My Child Has A Diagnosis
Neurofibromatosis type I (also known as NF1) is a genetic neurological disorder that can affect the brain, spinal cord, nerves and skin. Tumours, or neurofibromas, grow along the body's nerves on or underneath the skin. Scientists have classified NF into two distinct types: neurofibromatosis type 1 (NF1) and NF2. NF1, formerly known as von Recklinghausen's NF, is the more common of the types, occurring in approximately 1 in 4,000 births.
Neurofibromatosis type I (NF 1) is defined as a neurobehavioural developmental disorder. The condition typically leads to developmental abnormalities in the form of physical, intellectual, emotional and behavioural problems. These include:
Cognitive and learning disabilities. These cognitive problems have been shown to be present in approximately 80% of children with NF-1 and have significant effects on their schooling and everyday life unless treated.
The most common cognitive problems are in the areas of :
Disorders arising from NF1 are typically:
Attention deficit hyperactivity disorder in approximately 38% of children with NF-1.
Speech and language delays in approximately 68% of preschool children with NF1
Language and communication skills are an integral part of life, enabling a child to form meaningful relationships, and to express needs, wants and emotions. Language skills are also key to learning well in the classroom.
Children with a diagnosis of NF1 can have a range of language difficulties. A child could have a mild speech impairment through to difficulty pronouncing words clearly or they may not be able to talk at all. Most importantly, they often have a very difficult time using their language appropriately in a social context. They may find it difficult to read ‘hidden’ cues, such as facial expressions and body language. Due to this, they may be isolated from their peers due to interrupting, not ‘getting’ the joke, or not responding to others when they speak to them.
We realise just how devastating receiving a diagnosis of NF1 can be. The prognosis, however, does not have to be all doom and gloom. The faster we intervene, the better chances your child and your family have to thrive.
We target language, learning and behaviour, rather than dealing with generic definitions of conditions. This means that our focus is on your child’s individual needs and then equipping you and them with the skills they need to thrive.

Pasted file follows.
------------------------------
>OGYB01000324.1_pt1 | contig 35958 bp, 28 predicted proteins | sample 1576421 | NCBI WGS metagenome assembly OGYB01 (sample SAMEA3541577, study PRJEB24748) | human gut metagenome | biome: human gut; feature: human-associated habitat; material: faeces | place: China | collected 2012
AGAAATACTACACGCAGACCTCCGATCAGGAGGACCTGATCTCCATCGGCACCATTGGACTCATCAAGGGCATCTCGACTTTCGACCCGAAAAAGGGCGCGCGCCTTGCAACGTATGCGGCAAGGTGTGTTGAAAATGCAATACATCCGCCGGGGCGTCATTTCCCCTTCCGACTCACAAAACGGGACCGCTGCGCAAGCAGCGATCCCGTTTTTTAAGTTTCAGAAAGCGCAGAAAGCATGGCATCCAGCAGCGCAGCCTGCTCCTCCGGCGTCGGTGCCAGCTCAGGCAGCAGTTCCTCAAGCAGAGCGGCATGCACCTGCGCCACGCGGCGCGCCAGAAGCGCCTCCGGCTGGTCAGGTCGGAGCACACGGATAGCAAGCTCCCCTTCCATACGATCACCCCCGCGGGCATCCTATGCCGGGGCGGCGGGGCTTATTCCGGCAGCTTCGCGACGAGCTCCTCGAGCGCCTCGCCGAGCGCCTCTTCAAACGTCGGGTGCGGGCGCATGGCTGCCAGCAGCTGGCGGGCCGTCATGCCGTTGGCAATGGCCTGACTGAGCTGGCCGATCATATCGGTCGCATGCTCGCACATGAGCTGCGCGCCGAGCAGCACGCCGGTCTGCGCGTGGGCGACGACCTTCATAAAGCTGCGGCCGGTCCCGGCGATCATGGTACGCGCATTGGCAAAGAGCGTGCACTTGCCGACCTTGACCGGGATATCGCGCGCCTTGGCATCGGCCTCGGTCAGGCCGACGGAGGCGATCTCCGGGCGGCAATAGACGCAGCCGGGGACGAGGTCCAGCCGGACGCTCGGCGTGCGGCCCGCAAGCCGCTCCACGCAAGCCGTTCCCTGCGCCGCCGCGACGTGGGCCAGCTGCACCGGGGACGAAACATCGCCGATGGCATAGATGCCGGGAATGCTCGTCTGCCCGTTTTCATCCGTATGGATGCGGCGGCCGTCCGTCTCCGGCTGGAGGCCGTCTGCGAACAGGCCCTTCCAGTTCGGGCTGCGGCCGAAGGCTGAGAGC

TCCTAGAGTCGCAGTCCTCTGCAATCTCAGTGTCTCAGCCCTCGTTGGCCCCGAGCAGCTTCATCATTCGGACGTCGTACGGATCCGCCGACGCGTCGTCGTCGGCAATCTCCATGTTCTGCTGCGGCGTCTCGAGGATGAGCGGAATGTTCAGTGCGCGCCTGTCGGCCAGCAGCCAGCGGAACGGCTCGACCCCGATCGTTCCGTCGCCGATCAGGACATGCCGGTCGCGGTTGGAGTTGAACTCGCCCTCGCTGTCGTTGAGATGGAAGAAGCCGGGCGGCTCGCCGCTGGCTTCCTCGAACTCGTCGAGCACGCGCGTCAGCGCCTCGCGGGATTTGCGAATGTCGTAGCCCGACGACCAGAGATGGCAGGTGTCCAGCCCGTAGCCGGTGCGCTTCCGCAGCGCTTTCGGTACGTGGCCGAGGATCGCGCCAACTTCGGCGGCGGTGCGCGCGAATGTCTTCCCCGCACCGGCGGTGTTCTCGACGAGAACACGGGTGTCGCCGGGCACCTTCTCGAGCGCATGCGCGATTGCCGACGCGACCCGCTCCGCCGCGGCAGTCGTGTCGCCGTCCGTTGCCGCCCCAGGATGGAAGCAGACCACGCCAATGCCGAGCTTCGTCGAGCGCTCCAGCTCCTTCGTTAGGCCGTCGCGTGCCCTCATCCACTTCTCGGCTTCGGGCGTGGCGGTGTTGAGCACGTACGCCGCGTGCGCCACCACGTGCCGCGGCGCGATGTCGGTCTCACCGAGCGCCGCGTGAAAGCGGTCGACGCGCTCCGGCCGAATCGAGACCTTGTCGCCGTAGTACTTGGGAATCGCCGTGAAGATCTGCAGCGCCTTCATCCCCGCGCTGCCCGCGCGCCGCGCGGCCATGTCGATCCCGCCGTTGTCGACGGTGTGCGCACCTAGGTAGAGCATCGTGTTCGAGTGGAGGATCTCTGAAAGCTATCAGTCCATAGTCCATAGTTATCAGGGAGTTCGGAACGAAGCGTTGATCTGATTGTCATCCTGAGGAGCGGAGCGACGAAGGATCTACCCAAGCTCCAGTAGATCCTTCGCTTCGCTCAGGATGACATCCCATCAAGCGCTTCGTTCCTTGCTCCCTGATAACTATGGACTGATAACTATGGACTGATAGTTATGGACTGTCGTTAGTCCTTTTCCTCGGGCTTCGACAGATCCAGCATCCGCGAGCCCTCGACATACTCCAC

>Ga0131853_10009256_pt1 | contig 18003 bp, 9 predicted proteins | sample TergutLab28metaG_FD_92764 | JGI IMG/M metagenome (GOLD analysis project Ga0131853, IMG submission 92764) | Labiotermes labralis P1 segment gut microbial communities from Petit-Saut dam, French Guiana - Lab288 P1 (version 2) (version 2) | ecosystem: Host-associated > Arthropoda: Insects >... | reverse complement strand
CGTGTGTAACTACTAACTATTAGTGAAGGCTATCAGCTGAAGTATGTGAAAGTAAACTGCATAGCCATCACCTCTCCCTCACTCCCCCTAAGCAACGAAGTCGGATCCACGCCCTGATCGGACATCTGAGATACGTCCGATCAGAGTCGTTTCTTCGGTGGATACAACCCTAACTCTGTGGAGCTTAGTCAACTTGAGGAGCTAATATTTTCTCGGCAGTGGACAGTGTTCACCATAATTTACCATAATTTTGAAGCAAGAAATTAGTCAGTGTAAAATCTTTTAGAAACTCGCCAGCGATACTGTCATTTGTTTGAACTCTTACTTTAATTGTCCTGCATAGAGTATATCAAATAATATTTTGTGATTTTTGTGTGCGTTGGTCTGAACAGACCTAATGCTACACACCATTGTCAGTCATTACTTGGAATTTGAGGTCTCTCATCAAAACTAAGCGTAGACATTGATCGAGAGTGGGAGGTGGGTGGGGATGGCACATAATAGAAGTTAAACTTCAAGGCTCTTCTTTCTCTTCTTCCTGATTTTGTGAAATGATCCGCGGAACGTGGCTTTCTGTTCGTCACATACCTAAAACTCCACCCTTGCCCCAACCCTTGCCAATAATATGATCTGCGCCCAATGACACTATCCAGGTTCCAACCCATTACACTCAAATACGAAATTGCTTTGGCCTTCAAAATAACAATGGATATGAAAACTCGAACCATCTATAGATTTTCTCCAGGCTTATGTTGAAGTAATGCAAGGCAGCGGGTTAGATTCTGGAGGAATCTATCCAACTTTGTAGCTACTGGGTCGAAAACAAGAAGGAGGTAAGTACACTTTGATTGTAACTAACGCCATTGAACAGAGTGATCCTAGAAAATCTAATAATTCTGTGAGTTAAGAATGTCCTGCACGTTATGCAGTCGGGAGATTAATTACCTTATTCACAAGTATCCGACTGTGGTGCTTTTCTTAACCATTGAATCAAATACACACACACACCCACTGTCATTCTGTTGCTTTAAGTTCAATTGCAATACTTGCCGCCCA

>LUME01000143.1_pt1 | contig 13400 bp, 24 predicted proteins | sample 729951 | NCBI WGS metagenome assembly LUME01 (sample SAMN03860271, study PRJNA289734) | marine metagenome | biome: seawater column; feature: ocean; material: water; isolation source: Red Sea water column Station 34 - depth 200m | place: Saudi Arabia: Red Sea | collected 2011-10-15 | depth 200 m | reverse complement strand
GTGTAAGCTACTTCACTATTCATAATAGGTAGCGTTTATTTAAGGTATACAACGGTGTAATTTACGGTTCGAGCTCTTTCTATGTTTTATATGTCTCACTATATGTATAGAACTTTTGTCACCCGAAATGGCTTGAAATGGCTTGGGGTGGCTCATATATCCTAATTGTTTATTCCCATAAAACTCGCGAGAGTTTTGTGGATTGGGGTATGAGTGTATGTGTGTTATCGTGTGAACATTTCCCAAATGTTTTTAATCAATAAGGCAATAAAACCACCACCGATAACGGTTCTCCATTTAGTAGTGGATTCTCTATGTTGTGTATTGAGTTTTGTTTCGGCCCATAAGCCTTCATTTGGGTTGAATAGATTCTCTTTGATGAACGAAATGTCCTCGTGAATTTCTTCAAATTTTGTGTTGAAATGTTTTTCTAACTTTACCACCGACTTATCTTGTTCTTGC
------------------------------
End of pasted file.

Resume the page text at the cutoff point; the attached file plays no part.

In the case of NF1, language, communication and behaviour are often a significant part of the underlying problem.
NETwork Interventions specialises in Verbal Behaviour and has years of experience helping children with NF1 learn new communication, social and language skills and replace problem behaviours with healthy, age appropriate behaviour patterns. This can include preventing the development of further anxieties and shyness, teaching socialisation skills and enabling your child to communicate more freely and express themselves with greater confidence.
Our starting point is to undertake a thorough assessment of your child to enable us to pinpoint the exact nature of the deficits. The process then involves us providing you with a comprehensive report outlining our proposed strategy for helping your child. This includes a realistic and honest appraisal of what we think your child can achieve, and the costs and time scales involved in getting there.
Most families of children with NF1 are diagnosed at such a young age that it is possible to close the gap on speech and language, academic, social and behavioural struggles. It is possible to keep this gap closed. The cognitive side of the problems associated with NF1 have been shown to be stable into adulthood and do not get worse unlike some of the other physical symptoms of NF-1. This is fantastic news for our families who come to us.
With the right intervention, children with a diagnosis of NF1 can go on to integrate into school, attend higher education, and much more. Each child, and each family, we meet has the capacity to reach their unique potential.